Wednesday, June 13, 2012


Previously in Tony Isabella’s Bloggy Thing:

The Rawhide Kid is one of my favorite comics characters.  Inspired
by Essential Rawhide Kid Vol. 1, which reprints Rawhide Kid #17-35,
I write about the Kid every Wednesday.  There are spoilers ahead.
You have been warned.

If you were going to buy one issue from the period when every issue
of The Rawhide Kid had three Rawhide Kid stories and one non-series
story, I’d recommend The Rawhide Kid #30 [October 1962].  Though
the Jack Kirby/Dick Ayers cover isn’t an action cover, it’s loaded
with characters and details as the Kid robs a bank by command of
Spade Desmond.  The Grand Comics Database doesn’t list a scripting
credit for the cover, but the copy was almost certainly written by
editor Stan Lee. 

Spade Desmond is the villain of “When the Kid Goes Wild!” (7 pages)
and almost certainly an early Marvel mutant.  During this tale, he
hypnotizes a bartender, the owner of the bar, and the Rawhide Kid
himself and does so in seconds.  The story is written by Lee with
art by Kirby and Ayers.  Plotting was most likely a joint venture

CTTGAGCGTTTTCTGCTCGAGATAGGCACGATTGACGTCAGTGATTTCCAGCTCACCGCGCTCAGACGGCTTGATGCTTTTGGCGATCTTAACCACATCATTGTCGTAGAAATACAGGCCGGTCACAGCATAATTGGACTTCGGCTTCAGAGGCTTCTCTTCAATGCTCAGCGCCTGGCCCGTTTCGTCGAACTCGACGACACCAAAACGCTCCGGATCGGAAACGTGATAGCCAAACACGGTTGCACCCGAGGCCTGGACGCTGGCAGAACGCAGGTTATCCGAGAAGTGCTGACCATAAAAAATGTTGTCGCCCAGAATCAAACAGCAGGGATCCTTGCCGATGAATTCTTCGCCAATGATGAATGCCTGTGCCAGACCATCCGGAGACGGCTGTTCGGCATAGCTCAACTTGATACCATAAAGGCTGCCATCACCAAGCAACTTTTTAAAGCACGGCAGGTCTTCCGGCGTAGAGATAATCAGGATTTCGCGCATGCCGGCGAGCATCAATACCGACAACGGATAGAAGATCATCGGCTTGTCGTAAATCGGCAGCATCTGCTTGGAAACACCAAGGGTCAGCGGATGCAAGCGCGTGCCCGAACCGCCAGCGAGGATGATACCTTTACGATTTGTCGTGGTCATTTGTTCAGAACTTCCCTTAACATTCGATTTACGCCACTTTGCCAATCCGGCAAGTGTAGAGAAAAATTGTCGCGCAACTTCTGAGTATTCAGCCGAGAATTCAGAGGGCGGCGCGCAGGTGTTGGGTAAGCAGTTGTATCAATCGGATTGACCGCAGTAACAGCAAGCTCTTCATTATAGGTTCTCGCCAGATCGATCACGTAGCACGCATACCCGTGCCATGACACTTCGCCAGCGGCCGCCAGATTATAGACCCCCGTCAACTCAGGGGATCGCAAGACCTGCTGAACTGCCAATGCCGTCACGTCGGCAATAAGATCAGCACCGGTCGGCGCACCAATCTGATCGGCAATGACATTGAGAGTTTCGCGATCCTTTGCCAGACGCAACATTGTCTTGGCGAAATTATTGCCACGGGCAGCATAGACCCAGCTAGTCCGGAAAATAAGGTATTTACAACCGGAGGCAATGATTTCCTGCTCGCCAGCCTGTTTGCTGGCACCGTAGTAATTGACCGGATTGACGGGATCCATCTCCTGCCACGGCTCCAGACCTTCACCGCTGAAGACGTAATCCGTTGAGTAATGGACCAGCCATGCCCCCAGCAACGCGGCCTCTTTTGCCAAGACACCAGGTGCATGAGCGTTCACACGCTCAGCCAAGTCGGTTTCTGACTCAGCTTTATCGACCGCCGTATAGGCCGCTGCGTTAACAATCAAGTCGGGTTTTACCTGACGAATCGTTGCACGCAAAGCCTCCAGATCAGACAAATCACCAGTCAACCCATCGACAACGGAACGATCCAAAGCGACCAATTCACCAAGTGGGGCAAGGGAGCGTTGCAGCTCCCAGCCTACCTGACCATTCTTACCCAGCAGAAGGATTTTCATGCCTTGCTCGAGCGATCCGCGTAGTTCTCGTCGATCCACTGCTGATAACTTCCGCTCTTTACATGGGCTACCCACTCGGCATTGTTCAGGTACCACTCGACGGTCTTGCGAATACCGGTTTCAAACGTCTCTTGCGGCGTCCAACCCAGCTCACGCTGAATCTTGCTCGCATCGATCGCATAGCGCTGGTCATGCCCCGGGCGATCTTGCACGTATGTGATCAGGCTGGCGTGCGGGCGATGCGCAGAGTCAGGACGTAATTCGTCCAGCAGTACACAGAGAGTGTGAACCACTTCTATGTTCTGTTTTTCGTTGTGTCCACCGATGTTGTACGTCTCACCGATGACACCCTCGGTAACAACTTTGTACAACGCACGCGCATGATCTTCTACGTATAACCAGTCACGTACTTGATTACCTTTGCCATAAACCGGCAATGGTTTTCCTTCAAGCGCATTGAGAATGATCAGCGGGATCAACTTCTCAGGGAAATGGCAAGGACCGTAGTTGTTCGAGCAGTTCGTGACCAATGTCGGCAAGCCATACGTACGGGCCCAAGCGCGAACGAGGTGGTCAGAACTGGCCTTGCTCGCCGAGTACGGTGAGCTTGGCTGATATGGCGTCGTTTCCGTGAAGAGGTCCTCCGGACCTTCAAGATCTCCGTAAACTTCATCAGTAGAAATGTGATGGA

between Lee and Kirby, but, of course, there’s no way to know for
sure which of them came up with which ideas and scenes. 

I love the splash page of this story in which the Kid is chilling
against a railing watching the stage come into town.  He likes to
watch the passengers.  Clearly, this is a territory where the Kid
is not a wanted outlaw.

Following Desmond into the bar, Rawhide sees the man “convince” the
bartender to give him a free drink and make the bar owner behave
like a monkey.  The bar patrons take offense and turn on Desmond.
The Kid defends the unarmed stranger by outshooting every cowboy in
the place.  In one of those wild Marvel moments, Rawhide stands on
his head and shoots the boot heels off one fleeing gunman.

Desmond tries to hire the Rawhide Kid.  When the Kid refuses, the
stranger hypnotizes him.  After using the fear of the Rawhide Kid
to get a free meal, Desmond has him rob a bank.  However, when he
commands the Kid to shoot the town sheriff, the hypnotic spell is
broken.  The sheriff explains: “But he made one mistake! Even under